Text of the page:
Every day, about 2,150 Americans die from heart disease, stroke and other forms of cardiovascular disease (CVD)–one every 40 seconds, according to “Heart Disease and Stroke Statistics–2015 Update: A Report from the American Heart Association.” CVD remains the leading cause of death in the United States, claiming more lives than all forms of cancer combined.
These are frightening statistics. Cleveland HeartLab (CHL) now offers our clinicians an analysis of their testing results, highlighting the impact that inflammatory testing is having on their patient population. This allows clinicians to understand the impact within their own practice of implementing a scientifically proven and peer-reviewed multi-marker approach. The analysis, which also includes relevant medical research findings and suggestions, is designed to:
- Help identify where your patient population is on a “spectrum of risk” by identifying those with risk of disease, presence of disease, and active disease that could result in a heart attack or stroke.
- Highlight the benefits of going beyond standard lipid testing to uncover “hidden” CV risk by examining specific, unique inflammatory biomarker combinations. A multi-marker approach identified up to 43 percent more at-risk patients than were found by checking LDL cholesterol alone in a recent study of more than 95,000 patients published in the peer-reviewed journal Future Cardiology.
- Examine complementary or additive testing options that may further improve management of your patient population.
Actionable Insights to Help Improve Patient Care
What can clinicians learn from a practice analysis? “The information Cleveland HeartLab provided gave us actionable insights that helped us improve our practice,” says Gina Pritchard, MSN, RN, CNS, ACNP, owner and cofounder of the Prevent Clinic in Plano, Texas.
“We were not surprised by the number of our patients who fell into the highest risk category–those with elevated Lp-PLA2 and MPO (Myeloperoxidase) results,” adds Pritchard. “But we value having the practice analysis data as a double check. The analysis was definitely eye-opening and prompted us to review our patient records and make sure we were following-up appropriately with our high-risk patients.”
Recent publications suggest that elevations in either of these biomarkers can signal increased near-term risk for a heart attack or stroke. Elevated Lp-PLA2 suggests active macrophages within the vessel wall that may contribute to vulnerable plaque formation, while elevated MPO is indicative of active white blood cells in the boodstream that may be responding to vulnerable plaque or erosions in the artery wall.
When both biomarkers are elevated, patients are at the greatest risk for heart attack and stroke, because they may have both active disease in the artery wall and a vulnerable collagen cap. “The charts and graphs in the analysis were of great value,” notes Pritchard. “It was exciting to look at our patients in more detail to help us manage them appropriately and keep them out of the cath lab.”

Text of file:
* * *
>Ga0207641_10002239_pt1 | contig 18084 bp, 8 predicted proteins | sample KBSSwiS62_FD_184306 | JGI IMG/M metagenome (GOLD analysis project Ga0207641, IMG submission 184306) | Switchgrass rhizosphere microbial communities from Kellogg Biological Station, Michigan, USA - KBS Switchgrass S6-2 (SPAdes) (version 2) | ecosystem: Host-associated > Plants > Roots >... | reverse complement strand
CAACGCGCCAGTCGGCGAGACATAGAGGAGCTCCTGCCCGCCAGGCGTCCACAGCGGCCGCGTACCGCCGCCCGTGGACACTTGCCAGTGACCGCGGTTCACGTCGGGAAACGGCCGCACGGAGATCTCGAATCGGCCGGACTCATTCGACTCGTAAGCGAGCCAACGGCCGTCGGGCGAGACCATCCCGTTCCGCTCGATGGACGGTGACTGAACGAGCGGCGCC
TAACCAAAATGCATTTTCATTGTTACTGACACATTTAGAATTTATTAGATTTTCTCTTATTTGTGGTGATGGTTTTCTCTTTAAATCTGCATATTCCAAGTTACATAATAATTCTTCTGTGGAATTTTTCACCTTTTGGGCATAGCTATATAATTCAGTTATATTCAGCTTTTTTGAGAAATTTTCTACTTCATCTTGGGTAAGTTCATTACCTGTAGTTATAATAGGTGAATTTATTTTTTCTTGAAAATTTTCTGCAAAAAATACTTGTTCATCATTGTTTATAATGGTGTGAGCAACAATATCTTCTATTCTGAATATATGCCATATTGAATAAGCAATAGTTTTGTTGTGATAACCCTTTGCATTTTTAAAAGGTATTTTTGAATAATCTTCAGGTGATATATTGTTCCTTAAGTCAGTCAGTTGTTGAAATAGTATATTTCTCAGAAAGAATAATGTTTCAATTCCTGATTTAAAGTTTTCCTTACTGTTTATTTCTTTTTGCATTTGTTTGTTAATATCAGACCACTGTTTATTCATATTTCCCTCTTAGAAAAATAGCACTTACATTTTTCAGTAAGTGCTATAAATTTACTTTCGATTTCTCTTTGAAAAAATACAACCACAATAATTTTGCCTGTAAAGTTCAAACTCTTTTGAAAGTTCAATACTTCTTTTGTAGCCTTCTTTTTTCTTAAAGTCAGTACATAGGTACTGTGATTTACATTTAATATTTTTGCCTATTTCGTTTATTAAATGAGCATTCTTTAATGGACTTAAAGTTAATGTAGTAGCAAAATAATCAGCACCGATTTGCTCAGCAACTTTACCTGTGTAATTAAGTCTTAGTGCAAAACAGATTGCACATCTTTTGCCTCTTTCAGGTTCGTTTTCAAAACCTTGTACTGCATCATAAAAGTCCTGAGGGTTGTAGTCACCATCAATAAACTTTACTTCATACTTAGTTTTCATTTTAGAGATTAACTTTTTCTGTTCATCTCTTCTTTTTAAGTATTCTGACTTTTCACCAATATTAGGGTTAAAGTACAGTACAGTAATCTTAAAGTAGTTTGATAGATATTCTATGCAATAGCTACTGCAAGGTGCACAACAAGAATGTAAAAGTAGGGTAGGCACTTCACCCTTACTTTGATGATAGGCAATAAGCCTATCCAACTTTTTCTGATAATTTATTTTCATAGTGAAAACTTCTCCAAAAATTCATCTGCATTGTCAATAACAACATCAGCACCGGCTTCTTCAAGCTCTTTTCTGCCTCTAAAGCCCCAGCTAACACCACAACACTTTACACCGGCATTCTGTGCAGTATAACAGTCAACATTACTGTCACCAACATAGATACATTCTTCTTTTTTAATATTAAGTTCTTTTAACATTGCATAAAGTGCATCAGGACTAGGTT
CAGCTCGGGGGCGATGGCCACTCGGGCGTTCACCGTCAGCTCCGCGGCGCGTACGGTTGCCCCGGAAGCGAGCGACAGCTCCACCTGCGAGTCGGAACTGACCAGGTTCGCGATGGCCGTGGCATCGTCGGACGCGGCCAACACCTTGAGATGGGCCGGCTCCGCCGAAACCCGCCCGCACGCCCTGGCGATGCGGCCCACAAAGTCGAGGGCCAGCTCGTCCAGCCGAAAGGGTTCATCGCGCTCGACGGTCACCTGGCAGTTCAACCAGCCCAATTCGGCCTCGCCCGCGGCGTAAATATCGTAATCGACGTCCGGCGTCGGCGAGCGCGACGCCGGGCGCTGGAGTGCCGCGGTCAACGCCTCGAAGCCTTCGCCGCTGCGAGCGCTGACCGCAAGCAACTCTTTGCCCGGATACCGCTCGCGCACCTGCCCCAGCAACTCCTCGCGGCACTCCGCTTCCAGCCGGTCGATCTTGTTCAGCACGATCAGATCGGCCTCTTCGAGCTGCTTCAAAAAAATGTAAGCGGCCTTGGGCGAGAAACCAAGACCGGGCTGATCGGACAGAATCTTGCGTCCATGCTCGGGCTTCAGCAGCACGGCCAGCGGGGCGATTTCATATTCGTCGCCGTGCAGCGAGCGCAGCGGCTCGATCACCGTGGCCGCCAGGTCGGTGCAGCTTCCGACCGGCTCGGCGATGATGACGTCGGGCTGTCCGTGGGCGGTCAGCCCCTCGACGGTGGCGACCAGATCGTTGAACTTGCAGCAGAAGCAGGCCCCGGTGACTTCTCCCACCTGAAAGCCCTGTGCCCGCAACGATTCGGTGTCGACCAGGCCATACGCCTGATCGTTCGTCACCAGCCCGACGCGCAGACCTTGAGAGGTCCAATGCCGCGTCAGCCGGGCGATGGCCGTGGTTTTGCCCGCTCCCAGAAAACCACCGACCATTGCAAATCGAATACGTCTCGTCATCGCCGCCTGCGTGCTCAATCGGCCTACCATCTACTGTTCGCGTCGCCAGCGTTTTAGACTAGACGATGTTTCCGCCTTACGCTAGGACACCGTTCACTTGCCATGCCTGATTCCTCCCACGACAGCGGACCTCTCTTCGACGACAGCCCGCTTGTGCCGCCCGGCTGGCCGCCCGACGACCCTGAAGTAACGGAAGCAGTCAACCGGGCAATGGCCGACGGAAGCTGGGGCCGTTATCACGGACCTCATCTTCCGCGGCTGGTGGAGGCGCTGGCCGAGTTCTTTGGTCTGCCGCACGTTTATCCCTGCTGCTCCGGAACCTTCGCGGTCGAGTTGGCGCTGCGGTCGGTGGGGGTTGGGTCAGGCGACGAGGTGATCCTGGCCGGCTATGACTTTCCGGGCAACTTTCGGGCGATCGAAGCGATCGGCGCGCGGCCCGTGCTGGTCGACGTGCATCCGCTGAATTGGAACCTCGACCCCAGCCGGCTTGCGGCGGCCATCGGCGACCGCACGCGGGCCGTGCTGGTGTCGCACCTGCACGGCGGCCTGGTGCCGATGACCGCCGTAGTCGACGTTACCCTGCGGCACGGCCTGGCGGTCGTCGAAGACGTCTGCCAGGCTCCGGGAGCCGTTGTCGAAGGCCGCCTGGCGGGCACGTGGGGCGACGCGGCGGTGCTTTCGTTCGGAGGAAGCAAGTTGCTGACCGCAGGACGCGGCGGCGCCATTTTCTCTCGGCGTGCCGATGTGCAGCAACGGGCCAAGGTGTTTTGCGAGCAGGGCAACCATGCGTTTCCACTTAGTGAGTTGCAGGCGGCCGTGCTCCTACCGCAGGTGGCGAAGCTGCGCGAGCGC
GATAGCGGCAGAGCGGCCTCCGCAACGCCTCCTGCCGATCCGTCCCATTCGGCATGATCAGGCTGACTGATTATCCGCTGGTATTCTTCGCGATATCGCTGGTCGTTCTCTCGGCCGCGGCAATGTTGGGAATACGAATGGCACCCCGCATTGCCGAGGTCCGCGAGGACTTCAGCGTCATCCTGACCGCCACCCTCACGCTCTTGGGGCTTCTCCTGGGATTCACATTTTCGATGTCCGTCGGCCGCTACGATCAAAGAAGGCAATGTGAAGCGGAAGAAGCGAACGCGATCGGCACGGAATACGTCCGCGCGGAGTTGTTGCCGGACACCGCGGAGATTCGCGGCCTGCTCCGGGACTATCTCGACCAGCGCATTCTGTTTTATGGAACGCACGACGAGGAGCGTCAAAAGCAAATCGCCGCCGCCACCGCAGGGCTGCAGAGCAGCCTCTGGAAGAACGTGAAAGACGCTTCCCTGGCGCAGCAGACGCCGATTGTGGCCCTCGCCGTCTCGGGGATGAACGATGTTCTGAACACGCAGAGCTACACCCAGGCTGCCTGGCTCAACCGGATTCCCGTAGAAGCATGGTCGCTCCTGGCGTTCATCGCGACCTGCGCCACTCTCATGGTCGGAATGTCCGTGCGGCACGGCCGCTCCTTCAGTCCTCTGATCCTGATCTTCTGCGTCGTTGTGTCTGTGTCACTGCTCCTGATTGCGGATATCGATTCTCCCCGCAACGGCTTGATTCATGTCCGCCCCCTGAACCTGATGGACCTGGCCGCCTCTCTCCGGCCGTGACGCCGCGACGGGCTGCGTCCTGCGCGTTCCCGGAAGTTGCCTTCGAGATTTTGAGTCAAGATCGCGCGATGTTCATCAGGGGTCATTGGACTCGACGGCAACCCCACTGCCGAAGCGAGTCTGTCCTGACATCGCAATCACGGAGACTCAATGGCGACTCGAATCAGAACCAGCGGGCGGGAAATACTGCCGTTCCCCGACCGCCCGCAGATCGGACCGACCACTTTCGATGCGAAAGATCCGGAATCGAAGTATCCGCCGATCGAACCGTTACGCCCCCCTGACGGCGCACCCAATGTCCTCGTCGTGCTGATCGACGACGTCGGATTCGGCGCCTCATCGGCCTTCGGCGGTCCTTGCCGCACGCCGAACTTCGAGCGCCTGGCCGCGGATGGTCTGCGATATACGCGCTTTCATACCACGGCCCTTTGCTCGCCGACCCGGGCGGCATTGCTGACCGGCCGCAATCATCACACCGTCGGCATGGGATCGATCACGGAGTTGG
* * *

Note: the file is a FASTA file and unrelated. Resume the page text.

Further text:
Inflammation Testing May Reveal “Hidden Risk”
The practice analysis for Prevent Clinic, which combined patient populations of 14 cardiovascular specialists (including Pritchard), also demonstrated how inflammatory testing can identify individuals with “hidden risk” for cardiovascular events.
There were 39 patients with “normal” levels of LDL cholesterol, yet 14 had elevated inflammatory biomarker elevations that may be attributable to atheroma burden and/or active vessel wall disease. “When you’re talking about heart attack and stroke prevention, you don’t want to miss anyone who is in danger,” says Pritchard.
For example, she recently evaluated a 35-year-old man who was seemingly in good health. His blood pressure and cholesterol were fine and he was always told he’d passed his annual physical. After a relative suffered sudden cardiac death while training for a marathon, the patient came to the Prevent Clinic for evaluation.
“Inflammation testing showed that this young father was actually at risk–and he was so thankful to get that information, which he felt was lifesaving, since he could get aggressive care to help prevent cardiovascular events,” reports Pritchard.
Cleveland HeartLab Tests Can Save $180 Million in Healthcare Costs
As Centers for Medicare & Medicaid (CMS) moves from volume-based to value-based care–also known as “pay for performance”–identifying “hidden risk” by adding cardiovascular inflammatory testing to standard cholesterol testing also has a significant potential to reduce healthcare costs.
A new peer-reviewed study model published in the Journal of Medical Economics, suggests that thousands of heart attacks and strokes could be avoided–and millions of dollars in healthcare costs saved–by using inflammation testing to improve cardiovascular disease (CVD) risk assessment. The study demonstrated that for a commercially insured U.S. health plan with one million members, implementing routine testing with CHL multi-tiered cardiovascular risk markers, specifically Myeloperoxidase, Lp-PLA2 and hsCRP, can decrease non-fatal MI events by 2,018 and non-fatal IS events by 1,848, resulting in $180.6 million in cost savings over five years.
For additional information on the Practice Analysis or have one completed for your practice please contact customer support at 866.358.9828, option 1.